Foreword Reviews

The Cubs Quotient

How the Chicago Cubs Changed the World

Rowan offers an entertaining documentation of the Cubs’ influence on American history.

At a key moment in It’s a Wonderful Life, the angel Clarence tells a despondent George Bailey how each life touches so many others. That seems to be the premise behind The Cubs Quotient, an unusual and entertaining examination of American and global history as seen through the prism of the iconic ball club. The author has collected dozens of stories to make his point on how the Cubs impacted politics, society, race, vice, innovations, entertainment, and the sport itself. Many of the stories are legitimate in their assertions, albeit reflecting the author’s opinion as much as the facts.

In many cases, the Cubs themselves did not change the world; people associated with them did. In the chapter “Cubs Shooting Leads to Movie History,” it’s actually an ex-Cub Eddie Waitkus, who had been traded to the Philadelphia Phillies shortly before he was shot by a crazed fan. This became the basis of Bernard Malamud’s classic baseball novel, The Natural, which was turned into a popular feature film.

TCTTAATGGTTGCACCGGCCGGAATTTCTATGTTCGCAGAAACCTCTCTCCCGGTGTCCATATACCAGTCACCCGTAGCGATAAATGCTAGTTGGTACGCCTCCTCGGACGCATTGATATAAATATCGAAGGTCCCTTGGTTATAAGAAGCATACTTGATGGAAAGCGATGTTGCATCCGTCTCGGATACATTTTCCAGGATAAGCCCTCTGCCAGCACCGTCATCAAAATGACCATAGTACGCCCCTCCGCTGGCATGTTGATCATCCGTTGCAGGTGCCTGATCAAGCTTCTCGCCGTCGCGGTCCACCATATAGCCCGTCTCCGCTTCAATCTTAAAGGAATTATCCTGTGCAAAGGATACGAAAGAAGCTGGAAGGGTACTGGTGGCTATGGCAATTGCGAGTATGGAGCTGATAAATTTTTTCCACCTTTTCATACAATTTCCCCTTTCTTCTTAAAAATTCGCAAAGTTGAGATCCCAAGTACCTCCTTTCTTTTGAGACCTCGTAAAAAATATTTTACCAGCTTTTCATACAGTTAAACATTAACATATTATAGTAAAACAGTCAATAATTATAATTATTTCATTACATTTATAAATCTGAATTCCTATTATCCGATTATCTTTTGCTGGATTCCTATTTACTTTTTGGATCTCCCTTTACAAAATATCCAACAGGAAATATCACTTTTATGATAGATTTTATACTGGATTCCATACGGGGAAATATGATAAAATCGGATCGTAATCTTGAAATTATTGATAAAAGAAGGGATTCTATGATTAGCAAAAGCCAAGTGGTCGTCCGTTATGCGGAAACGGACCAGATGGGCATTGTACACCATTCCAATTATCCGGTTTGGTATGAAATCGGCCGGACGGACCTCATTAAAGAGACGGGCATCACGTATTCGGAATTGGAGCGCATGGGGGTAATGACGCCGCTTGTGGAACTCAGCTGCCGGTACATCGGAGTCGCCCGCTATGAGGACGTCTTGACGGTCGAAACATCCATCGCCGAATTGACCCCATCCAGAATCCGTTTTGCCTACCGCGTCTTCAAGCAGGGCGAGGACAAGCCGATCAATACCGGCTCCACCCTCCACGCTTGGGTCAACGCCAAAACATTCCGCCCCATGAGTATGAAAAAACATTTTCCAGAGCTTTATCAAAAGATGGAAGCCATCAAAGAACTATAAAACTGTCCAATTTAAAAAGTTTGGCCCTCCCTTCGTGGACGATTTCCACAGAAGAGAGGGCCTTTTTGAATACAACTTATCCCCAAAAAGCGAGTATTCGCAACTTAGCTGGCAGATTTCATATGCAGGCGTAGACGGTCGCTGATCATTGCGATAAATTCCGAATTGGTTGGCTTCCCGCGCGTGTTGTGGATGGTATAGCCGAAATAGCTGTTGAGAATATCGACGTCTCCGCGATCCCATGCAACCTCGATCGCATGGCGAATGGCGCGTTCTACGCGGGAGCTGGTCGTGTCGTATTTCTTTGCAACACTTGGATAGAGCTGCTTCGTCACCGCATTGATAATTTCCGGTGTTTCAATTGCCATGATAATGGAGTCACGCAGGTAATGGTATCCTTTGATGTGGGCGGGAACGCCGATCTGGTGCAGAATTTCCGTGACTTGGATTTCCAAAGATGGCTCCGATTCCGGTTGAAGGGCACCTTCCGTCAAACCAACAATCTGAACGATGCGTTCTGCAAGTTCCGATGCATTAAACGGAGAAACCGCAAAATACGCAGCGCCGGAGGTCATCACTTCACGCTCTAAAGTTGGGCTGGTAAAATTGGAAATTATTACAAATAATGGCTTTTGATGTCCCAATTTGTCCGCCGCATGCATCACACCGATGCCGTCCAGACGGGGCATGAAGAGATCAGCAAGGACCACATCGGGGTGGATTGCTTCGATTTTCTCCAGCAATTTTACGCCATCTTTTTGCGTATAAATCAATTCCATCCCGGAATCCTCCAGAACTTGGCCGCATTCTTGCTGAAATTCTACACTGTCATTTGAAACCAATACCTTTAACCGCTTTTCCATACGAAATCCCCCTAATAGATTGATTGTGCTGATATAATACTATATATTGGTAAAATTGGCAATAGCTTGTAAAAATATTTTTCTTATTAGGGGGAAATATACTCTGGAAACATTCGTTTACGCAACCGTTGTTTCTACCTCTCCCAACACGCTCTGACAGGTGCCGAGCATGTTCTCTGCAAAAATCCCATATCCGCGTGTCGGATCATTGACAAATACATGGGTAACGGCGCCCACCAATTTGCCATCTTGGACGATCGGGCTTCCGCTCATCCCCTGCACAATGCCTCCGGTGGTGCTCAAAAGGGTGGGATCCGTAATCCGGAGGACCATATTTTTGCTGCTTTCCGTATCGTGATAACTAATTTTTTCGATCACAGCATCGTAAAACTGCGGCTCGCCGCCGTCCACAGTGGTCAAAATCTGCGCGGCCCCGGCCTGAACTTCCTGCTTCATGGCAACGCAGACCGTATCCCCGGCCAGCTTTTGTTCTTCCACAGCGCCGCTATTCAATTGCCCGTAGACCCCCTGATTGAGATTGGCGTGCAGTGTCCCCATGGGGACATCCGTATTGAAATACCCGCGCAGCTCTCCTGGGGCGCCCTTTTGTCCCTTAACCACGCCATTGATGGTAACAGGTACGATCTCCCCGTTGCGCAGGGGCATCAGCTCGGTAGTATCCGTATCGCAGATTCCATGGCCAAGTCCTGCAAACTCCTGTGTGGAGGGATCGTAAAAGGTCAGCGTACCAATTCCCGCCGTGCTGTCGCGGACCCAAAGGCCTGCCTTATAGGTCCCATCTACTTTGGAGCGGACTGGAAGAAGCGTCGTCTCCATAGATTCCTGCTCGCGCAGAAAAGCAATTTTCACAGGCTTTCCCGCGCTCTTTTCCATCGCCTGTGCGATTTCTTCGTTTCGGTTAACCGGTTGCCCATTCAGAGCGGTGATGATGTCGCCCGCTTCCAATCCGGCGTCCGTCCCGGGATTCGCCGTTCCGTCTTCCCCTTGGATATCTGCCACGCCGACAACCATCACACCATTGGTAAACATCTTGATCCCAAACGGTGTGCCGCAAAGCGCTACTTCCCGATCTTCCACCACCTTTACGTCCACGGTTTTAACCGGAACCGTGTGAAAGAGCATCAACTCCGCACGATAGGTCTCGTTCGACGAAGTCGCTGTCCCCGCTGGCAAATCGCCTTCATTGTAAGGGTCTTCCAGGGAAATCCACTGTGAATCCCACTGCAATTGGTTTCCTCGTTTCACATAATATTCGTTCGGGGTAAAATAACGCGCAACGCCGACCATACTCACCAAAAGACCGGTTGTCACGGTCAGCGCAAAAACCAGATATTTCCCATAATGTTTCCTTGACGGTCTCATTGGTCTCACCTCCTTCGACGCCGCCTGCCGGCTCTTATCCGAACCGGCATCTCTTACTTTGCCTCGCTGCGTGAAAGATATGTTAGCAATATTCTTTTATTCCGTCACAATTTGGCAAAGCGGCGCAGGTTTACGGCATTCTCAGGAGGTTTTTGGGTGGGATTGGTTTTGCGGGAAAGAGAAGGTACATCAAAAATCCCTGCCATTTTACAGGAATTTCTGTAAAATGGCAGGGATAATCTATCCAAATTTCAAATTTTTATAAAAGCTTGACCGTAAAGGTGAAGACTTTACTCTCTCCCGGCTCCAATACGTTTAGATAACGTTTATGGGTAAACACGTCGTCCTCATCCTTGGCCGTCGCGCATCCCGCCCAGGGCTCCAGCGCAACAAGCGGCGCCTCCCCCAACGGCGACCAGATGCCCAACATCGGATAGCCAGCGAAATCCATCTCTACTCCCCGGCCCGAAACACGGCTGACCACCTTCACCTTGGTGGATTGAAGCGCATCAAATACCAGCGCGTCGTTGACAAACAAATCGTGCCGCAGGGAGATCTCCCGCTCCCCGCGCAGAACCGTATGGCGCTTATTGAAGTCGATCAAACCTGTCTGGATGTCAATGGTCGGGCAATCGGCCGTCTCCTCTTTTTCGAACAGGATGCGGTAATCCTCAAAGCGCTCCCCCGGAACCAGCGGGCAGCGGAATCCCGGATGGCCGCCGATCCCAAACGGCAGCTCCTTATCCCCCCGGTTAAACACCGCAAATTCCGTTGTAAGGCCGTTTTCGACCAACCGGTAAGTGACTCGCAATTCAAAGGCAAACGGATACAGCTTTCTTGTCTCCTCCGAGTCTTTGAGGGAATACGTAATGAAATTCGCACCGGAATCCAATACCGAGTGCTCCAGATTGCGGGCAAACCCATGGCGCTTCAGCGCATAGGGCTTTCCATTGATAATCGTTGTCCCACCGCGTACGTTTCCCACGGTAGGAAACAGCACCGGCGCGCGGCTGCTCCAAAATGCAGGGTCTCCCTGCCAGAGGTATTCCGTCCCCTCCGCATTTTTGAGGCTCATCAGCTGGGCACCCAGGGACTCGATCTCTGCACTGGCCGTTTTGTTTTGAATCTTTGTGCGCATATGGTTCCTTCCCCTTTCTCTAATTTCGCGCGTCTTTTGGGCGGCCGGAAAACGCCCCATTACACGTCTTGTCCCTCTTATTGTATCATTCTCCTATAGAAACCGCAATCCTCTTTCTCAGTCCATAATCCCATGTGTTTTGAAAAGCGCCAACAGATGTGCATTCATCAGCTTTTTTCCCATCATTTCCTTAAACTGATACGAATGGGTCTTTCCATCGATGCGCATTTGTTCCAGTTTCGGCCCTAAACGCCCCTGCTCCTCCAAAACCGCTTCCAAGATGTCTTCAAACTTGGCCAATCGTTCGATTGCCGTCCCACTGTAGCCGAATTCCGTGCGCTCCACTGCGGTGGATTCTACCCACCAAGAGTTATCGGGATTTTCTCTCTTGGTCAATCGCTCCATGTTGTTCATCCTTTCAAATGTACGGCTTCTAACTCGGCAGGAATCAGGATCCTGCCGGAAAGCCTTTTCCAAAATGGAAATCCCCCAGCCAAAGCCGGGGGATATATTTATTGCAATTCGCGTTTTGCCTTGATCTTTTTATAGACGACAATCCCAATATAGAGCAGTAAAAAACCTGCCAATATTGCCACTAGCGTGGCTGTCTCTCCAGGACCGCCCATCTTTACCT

Rowan presents his cases with a light and entertaining manner—part conversational, part academic. He cites from copious sources to back up his claims, and he details some truly historic events.

The most accurate section is the final one on the game itself. Few of the assertions are in dispute: The all-star game originated in Chicago, although it was not a Cubs invention but that of a newspaperman. That any of these seventy-plus nuggets “changed the world” is a matter of interpretation.

None of that takes anything away from the amusing content of The Cubs Quotient. It’s a testament to Rowan’s creativity to see how he connects the dots, shaping the information to fit into his premise: it only makes sense that the Cubs, one of the oldest and most lovable sports franchises, should have such an impact on American and world culture.

One of the unique aspects of the books is its interconnectivity to the Internet, which works better with the e-book version. Expecting readers of the non-electronic version of The Cubs Quotient to take the extra step of logging in on the publisher’s website might be asking a bit much, but those who make the effort will be rewarded with additional text, video, and audio pertaining to the text.

Reviewed by Ron Kaplan

Disclosure: This article is not an endorsement, but a review. The author of this book provided free copies of the book to have their book reviewed by a professional reviewer. No fee was paid by the author for this review. Foreword Reviews only recommends books that we love. Foreword Magazine, Inc. is disclosing this in accordance with the Federal Trade Commission’s 16 CFR, Part 255.

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